Recently I’ve been going for night swims in the ocean, and honestly that’s better than therapy for me- and it’s free. The stillness, feeling the waves rise and fall while you float. It makes me feel like I’m just a tiny speck in time, gives me perspective on the problems that feel huge to me. I wanted the song to feel like those moments.
What was the overall creative process like with the song? Did you face any sort of challenges while making the song?
I’d tried writing what became feeling small twice before it became what you hear today. It was a bit of an opposite approach to songwriting for me- taking a big idea and figuring out how to make it personal. Usually my songwriting is narrative from my life, so there are really specific details to include. This song was trying to capture a feeling, which felt a bit more complex. It was a really fun challenge!
Bri (Clark) and I have done a lot of writing together, and Xavier (Dunn) and
Breaking it down lyrically though, it’s the story of getting stuck and depressed in a 9-5 life, but still believing it can be more. Having hope that your dreams are still there, hope for your mental health.
Now that it’s been over a week since the song is out, how are you perceiving the song’s reception to be so far? Are you enjoying the reactions that you have been receiving from the listeners?
Thus far it seems that people are really connecting! The response has been positive and I can see that people are saving it to their own playlists and streaming it so I can only assume that means that it’s being well received. There’s been lots of positive feedback on the visuals too, which is super exciting because I’m yet to release the music video- thinking that one will go down well!
When it comes to defining your artistic abilities, do you go with a specific type of genre in order to define your music style and creations or do you consider yourself to be quite flexible and everchanging?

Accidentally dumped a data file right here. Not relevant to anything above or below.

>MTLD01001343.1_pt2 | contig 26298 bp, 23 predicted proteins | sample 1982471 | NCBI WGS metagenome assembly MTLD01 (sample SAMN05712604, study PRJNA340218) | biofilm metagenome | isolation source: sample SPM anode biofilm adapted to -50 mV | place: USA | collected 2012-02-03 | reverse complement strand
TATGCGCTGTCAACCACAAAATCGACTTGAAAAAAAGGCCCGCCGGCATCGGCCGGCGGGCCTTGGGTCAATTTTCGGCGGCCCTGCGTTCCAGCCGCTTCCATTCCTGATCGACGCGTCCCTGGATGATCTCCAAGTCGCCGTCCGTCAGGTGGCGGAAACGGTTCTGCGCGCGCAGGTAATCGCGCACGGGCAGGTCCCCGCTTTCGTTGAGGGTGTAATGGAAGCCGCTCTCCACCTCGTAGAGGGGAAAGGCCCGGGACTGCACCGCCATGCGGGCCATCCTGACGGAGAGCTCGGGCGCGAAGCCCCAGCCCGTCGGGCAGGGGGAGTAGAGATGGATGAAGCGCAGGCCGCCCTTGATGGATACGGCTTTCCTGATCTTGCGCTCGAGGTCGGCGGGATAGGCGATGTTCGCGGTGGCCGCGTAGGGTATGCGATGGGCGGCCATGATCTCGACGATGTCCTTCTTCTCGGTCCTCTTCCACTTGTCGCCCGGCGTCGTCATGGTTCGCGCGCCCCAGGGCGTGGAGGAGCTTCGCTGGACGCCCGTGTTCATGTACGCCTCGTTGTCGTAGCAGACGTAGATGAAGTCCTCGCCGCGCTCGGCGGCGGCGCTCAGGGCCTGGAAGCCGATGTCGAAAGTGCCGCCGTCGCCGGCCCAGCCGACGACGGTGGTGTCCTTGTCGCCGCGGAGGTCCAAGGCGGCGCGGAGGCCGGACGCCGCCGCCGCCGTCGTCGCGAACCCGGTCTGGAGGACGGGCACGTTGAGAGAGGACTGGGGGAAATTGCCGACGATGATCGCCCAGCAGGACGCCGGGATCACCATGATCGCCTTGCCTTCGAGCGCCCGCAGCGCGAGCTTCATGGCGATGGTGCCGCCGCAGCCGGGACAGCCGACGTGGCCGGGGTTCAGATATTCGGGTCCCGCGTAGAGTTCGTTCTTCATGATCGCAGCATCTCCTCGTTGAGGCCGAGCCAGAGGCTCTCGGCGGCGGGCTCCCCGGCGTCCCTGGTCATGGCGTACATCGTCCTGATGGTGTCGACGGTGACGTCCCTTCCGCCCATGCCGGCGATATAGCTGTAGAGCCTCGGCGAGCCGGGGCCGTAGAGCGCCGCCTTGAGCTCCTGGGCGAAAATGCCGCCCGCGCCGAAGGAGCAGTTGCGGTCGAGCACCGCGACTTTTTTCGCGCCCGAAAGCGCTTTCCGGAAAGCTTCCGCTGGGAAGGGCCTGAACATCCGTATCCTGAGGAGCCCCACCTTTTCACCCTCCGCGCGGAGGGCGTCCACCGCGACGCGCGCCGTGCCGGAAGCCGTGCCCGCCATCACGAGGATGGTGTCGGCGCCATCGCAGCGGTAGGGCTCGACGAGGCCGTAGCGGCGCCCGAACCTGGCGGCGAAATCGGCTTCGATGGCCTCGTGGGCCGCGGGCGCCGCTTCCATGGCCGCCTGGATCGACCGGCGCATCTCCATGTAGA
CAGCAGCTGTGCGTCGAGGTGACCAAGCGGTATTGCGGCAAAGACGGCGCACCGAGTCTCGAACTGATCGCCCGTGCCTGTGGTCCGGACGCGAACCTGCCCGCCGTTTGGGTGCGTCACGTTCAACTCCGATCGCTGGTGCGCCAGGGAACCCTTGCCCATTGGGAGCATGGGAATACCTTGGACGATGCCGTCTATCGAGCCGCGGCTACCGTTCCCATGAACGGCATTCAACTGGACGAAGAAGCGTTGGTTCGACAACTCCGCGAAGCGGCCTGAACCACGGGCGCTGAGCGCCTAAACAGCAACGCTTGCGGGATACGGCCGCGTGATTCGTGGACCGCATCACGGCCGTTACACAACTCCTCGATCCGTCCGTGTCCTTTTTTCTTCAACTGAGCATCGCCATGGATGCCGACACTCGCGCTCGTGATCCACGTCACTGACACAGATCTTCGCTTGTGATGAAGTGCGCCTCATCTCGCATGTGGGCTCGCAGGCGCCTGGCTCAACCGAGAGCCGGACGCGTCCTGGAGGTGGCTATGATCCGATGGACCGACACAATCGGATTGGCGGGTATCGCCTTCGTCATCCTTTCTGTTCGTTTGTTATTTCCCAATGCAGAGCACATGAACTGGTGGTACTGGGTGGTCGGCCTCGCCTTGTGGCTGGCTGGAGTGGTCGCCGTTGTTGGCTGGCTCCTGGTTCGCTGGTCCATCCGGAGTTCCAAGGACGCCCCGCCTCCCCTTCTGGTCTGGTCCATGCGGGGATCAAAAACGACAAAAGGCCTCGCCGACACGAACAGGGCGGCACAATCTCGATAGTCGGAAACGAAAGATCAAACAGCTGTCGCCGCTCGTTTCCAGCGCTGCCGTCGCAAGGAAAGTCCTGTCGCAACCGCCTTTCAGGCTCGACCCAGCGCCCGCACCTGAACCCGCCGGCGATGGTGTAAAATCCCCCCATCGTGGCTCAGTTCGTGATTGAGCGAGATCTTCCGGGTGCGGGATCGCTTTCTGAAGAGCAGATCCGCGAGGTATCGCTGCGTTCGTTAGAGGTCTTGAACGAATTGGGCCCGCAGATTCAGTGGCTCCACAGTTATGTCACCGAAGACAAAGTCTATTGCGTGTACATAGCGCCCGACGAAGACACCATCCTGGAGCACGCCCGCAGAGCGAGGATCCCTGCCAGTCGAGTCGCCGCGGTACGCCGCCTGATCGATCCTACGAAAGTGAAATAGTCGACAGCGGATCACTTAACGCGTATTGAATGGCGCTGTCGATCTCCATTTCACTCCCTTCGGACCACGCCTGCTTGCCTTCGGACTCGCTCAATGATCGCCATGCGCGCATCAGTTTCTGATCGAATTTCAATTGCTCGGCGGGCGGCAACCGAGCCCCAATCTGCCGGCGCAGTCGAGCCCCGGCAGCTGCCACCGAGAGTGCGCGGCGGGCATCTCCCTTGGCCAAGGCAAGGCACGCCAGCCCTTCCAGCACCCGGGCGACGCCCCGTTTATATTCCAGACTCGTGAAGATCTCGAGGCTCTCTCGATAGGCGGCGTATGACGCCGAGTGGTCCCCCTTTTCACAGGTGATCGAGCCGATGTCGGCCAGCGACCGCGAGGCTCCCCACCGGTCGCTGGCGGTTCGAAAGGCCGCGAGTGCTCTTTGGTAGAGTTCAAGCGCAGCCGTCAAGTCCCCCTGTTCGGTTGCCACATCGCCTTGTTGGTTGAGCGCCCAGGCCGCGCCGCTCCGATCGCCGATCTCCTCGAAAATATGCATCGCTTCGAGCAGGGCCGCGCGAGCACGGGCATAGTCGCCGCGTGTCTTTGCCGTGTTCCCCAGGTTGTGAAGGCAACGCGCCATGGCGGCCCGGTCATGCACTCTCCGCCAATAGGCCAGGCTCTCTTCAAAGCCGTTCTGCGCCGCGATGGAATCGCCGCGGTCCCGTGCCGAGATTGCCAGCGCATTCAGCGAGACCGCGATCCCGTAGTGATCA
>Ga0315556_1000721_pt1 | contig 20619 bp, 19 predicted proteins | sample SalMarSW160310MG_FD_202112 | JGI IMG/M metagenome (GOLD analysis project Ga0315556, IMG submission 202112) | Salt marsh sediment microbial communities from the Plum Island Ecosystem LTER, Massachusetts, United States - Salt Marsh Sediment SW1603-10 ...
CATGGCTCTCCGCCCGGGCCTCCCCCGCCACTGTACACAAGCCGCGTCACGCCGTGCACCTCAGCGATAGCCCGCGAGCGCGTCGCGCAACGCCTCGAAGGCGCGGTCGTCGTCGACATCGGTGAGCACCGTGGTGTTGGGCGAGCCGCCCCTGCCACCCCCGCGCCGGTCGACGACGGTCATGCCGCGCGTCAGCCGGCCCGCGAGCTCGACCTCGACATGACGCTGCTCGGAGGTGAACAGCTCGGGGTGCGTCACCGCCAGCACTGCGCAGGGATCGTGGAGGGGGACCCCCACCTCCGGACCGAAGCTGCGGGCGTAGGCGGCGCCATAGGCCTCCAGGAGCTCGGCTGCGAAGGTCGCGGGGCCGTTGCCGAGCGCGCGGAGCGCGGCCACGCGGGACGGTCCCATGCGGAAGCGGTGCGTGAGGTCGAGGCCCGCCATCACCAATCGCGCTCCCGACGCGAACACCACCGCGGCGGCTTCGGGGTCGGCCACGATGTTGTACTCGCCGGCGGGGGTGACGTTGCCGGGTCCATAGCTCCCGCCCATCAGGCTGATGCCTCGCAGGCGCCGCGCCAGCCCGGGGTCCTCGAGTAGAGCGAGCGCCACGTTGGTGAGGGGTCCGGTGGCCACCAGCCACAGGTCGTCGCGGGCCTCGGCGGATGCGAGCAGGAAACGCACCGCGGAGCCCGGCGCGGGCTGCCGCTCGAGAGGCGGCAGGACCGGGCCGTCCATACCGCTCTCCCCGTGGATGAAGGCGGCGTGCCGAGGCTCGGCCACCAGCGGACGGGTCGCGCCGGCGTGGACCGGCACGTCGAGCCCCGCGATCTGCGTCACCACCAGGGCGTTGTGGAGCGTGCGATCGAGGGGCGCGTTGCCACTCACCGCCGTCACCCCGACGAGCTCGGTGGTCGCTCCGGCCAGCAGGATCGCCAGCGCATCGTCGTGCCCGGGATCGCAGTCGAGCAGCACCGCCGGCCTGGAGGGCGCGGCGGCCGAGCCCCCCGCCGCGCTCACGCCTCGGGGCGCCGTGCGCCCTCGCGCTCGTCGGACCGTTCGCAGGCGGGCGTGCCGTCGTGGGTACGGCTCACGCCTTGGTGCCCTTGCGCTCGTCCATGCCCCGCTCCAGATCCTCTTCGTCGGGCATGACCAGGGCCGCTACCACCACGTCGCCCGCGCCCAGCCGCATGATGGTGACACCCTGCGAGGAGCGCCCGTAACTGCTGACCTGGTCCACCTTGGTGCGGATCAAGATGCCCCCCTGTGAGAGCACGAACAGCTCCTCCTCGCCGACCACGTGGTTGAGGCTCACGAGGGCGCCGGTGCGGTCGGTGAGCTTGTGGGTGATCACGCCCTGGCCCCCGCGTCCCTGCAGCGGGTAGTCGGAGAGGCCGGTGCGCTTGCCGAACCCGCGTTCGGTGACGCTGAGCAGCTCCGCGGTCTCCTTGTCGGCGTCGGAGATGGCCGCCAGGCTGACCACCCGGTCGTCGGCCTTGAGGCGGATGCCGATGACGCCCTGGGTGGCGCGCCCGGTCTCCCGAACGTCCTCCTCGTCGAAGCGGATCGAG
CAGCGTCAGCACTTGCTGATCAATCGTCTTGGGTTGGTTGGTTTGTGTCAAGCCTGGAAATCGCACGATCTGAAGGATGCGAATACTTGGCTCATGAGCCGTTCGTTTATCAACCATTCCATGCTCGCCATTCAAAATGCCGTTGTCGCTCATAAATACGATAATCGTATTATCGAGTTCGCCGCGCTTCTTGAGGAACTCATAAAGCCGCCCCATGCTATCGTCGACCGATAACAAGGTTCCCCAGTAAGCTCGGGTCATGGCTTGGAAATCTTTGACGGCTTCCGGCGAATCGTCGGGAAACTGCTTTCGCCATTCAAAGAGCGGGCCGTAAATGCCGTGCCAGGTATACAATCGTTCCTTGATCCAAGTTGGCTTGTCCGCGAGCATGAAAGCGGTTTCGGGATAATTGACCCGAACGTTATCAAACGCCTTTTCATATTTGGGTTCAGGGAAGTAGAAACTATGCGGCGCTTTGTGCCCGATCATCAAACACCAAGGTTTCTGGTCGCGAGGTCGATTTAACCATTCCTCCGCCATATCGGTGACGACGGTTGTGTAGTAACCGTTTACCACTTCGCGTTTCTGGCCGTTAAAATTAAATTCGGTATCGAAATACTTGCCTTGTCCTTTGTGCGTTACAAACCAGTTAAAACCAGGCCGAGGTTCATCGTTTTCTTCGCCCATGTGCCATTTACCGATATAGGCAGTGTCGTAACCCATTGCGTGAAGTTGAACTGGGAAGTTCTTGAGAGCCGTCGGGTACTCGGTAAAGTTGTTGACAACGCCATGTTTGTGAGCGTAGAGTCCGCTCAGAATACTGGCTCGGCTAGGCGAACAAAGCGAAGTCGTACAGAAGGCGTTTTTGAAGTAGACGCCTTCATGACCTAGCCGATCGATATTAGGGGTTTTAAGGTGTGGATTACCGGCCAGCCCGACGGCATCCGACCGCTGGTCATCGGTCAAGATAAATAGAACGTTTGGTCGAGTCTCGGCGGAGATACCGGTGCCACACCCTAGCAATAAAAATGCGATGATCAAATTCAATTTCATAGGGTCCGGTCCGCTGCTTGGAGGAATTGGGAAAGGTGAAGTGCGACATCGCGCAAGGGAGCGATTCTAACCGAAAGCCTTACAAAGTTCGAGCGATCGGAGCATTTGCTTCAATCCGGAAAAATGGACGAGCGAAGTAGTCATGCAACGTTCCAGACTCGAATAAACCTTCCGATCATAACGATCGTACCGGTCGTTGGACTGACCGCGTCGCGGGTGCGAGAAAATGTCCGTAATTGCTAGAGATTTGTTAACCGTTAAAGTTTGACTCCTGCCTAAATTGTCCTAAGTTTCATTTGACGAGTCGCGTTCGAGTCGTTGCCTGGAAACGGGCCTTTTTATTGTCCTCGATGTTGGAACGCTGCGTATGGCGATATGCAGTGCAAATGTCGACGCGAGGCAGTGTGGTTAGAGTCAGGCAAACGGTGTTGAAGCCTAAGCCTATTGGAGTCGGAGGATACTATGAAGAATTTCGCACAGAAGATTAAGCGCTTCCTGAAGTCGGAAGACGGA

Ooh good question! I feel like genre is a little bit irrelevant in 2023. Everyone borrows from every genre, everything is a mish mash now. I do think we keep evolving and changing as artists – otherwise what’s the point? I feel like the last EP was quite influenced by dark pop, whereas my upcoming releases feel more cinematic, dreamy, alternative. Some are more prog rock? Maybe? I don’t know. I just make music and hope it connects. If it does, I’ve done my job well.
What’s the one thing that you think your fans should definitely know about you as a person which they might not get to know about you by listening solely to your music?
I’m a very open book, so I find this one hard to answer ! My music feels like a diary to me, so most things about me are in there. I guess maybe the thing that isn’t obvious in my music is that I’m actually quite a cheerful person in my day to day life. I love people who make me laugh and I try not to take myself too seriously.
If given an opportunity, is there anyone on your radar who you would absolutely love to collaborate with in the future?
How do I narrow this down? I think top of the list is always Justin Vernon. He’s my absolute top tier favourite artist ever. I think he’s a musical genius, I’d give my left kidney to make music with him.
What’s next for you, Aya? Have you set yourself any goals for the rest of this year? Any upcoming projects of yours that you’d like to tell your fans about?
So many goals for this year!! Aiming to play way more shows this year, keep writing, keep releasing. Just keep doing what I do and hope it gets somewhere! There’ll be some more official announcements coming soon…
Lastly, is there any message that you would like to convey to your fans reading this interview?
Hi, you’re the best, I couldn’t do what I do without you. Hope I can catch you at a show this year!
More by Pankhuri Bhutani
Instagram // Twitter // Online portfolio